[FIT film protesters in Wandsworth (see Fitwatch for more info on police intelligence gathering and what you can do about it). Photo by Pete Maclaine]
Wandsworth Council are the first to approve eviction for those convicted following recent unrest, even though the person in question has yet to be convicted – There was a protest outside Tory Wandsworth Councillor’s house on the 18th August, and 1500 signed a petition against riot evictions. From the first article:
‘Maite de Calva, 43, of Francis Chichester Way, in Battersea, was handed an eviction notice last week after her son, Daniel Sartain-Clarke, 18, was charged with burglary and violent disorder during the Battersea riots.
In response to the move, a group called the Social Justice Collective decided to go to Councillor Ravi Govindia’s home in Wandsworth to demonstrate their opposition to the council’s decision – with 40 people turning up in the rain at 5pm.
Spokesman Peter McCann said: “The support from the general public was amazing. The amount of cars driving past and tooting their horns was unbelievable.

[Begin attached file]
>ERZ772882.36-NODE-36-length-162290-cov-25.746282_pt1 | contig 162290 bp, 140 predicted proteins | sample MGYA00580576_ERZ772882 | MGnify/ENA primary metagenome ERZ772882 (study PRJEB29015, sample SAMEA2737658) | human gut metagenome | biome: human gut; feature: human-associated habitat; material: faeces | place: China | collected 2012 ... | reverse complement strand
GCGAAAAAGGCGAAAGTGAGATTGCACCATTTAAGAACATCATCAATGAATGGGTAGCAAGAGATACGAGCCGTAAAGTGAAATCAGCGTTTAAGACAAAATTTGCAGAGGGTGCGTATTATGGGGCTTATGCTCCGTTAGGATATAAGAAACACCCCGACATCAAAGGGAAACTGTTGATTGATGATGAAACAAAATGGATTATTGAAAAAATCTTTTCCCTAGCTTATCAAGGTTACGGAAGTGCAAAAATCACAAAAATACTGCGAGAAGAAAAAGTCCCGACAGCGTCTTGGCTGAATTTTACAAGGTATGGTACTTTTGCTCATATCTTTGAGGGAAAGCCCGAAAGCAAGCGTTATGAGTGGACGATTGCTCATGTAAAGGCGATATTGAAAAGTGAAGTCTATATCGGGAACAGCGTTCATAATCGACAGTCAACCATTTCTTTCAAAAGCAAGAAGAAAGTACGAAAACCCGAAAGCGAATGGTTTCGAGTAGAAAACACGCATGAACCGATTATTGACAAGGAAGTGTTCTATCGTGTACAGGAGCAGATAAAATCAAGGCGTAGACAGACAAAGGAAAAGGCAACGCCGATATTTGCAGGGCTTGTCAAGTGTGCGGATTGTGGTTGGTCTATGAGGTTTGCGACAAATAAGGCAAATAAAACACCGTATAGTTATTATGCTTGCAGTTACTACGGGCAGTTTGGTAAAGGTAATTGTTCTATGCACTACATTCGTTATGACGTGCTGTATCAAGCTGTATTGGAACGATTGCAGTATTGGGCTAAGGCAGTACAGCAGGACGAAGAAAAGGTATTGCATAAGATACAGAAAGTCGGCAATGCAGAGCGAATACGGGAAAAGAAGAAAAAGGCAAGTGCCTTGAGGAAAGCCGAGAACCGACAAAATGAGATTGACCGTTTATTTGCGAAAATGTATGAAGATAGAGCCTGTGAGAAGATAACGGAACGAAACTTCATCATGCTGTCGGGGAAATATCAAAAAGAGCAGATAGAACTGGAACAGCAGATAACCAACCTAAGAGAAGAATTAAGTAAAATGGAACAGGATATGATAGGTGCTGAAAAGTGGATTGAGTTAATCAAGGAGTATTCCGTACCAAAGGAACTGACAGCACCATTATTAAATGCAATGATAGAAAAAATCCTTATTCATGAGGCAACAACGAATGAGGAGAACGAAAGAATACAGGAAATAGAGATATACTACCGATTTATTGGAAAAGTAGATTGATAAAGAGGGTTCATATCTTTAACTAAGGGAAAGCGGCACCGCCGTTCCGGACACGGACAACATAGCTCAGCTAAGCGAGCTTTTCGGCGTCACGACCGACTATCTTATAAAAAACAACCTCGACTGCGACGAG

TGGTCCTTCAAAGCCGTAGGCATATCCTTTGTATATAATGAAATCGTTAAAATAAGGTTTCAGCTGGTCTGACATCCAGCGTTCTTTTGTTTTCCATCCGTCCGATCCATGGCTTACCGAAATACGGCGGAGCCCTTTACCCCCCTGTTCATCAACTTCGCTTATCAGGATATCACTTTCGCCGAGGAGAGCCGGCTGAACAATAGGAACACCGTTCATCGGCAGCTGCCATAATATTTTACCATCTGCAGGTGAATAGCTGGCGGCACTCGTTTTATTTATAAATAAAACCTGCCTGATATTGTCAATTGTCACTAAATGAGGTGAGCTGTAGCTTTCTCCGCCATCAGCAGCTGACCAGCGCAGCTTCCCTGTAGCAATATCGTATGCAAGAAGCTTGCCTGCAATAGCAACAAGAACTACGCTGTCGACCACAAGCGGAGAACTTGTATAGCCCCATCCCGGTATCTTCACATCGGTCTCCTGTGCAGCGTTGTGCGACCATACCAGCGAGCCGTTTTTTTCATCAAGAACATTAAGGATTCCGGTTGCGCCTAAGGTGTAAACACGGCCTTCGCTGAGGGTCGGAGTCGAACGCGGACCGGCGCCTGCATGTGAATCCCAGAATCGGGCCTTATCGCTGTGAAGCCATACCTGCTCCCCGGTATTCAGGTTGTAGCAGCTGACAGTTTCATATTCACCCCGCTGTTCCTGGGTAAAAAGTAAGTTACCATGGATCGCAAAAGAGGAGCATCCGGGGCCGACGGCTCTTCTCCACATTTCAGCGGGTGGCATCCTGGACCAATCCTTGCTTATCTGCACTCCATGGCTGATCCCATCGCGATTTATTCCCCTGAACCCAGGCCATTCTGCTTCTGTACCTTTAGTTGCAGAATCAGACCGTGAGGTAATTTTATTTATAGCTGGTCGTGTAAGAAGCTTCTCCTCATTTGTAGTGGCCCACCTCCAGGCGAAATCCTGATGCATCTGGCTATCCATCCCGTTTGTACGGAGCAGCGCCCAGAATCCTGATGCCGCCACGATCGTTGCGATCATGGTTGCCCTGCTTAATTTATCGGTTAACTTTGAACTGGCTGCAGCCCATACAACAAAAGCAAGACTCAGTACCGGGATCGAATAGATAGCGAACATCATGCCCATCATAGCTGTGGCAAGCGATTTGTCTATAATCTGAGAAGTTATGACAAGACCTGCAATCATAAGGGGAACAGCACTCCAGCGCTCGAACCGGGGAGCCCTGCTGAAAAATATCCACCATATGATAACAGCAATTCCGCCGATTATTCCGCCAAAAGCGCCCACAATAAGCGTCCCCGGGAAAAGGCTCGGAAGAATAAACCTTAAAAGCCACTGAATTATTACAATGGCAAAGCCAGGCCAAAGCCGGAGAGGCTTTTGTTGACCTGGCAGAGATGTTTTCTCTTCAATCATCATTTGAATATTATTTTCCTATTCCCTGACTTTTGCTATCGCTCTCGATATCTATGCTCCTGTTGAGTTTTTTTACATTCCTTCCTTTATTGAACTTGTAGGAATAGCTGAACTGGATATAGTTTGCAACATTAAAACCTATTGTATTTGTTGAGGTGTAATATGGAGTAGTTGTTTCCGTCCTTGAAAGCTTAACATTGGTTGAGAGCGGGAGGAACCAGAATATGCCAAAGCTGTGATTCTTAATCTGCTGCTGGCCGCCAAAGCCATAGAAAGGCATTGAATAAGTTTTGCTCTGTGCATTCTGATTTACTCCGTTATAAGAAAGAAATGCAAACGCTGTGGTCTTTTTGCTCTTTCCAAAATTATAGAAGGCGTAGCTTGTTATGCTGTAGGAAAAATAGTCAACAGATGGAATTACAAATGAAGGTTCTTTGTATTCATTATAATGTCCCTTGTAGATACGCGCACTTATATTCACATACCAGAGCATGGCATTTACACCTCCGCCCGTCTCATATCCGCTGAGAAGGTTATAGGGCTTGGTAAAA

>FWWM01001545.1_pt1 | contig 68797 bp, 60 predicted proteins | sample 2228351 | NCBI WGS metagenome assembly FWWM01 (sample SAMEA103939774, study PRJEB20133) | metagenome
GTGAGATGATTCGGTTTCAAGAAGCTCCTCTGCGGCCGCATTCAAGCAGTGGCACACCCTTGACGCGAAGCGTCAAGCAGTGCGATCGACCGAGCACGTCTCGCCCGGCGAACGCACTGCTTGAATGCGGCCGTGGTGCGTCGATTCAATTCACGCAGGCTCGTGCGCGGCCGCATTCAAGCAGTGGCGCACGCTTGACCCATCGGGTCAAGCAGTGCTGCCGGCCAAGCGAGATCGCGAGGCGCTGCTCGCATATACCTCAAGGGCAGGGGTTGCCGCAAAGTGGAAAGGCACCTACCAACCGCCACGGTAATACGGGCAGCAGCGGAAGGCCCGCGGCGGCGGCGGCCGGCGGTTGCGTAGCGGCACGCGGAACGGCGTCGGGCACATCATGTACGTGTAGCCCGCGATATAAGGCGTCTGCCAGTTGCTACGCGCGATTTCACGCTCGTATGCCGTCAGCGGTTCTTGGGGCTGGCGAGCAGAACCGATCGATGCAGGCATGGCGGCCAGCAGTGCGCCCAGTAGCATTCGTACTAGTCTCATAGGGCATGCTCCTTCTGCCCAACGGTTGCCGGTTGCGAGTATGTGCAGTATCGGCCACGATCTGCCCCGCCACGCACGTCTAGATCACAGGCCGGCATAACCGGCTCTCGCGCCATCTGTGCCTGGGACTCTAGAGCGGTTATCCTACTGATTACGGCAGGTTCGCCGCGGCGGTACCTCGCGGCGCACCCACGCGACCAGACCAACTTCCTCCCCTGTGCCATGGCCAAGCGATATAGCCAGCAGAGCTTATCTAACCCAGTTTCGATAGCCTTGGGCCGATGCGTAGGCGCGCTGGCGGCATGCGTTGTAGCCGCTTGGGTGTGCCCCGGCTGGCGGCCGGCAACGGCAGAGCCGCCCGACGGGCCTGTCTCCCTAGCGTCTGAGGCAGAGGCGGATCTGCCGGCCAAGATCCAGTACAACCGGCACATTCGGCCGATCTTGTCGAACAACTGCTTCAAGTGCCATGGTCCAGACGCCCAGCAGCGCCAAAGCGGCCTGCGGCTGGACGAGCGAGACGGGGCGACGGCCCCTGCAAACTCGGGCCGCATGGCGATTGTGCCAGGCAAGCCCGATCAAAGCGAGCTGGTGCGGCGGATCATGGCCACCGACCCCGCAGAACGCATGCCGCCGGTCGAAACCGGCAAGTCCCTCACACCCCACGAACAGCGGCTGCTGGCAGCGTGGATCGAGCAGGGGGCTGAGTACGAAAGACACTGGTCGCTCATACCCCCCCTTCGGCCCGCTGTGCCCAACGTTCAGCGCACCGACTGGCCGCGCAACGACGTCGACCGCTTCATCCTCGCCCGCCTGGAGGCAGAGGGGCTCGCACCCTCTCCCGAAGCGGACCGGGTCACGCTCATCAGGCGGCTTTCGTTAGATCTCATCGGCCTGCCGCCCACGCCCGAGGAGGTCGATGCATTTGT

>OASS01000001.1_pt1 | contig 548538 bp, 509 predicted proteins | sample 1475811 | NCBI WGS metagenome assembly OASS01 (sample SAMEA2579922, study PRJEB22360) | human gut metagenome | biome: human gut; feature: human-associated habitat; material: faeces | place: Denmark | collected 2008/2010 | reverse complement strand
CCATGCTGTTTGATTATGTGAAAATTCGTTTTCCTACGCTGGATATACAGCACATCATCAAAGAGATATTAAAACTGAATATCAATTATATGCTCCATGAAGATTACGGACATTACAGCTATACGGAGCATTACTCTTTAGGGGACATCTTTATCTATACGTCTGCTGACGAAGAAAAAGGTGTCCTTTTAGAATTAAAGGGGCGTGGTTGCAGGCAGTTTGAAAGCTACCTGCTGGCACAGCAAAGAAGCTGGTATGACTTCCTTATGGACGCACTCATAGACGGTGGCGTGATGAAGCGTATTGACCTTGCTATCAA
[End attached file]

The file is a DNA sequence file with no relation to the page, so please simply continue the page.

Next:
“But the attitude of the police was provocative and almost caused a riot. They had installed two temporary CCTV cameras and it’s very distressing if this is going to be the police’s attitude towards peaceful protest.”‘
On the 19th August, people protested outside Westminster Magistrates’ Court in support of the remaining 17 UK Uncut defendants who were entering their pleas on the charge of ‘aggravated trespass’ relating to their peaceful occupation of Fortnum and Mason on March 26th (all plead not guilty). Photos, again from Demotix can be found here (Peter Marshall) and Guardian report here.
There is some dispute within the Crown prosecution Service as to whether the remaining UK Uncut prosecutions should go ahead. As reported in the Guardian article:
‘Defence solicitors, however, revealed a possible split within the CPS as they told the court that the London head of prosecutions, Alison Saunders, had still not confirmed whether even these 30 cases would be continued.
Explaining to the court why the group had been selected for prosecution, Short said: “This group were in possession of materials [which] enhance the aggravating factors”. Describing the materials as “banners, cordon tape, and leaflets”, Short added that the CPS believed a number of defendants had “leaflets in bundles or piles on their possession on arrest”.
Short told district judge Michael Snow that the Crown believed this signalled their “intention to promote their cause”.
Querying the decision, Snow said it was “quite legitimate to promote their cause” and asked why it was criminal to do so with leaflets.’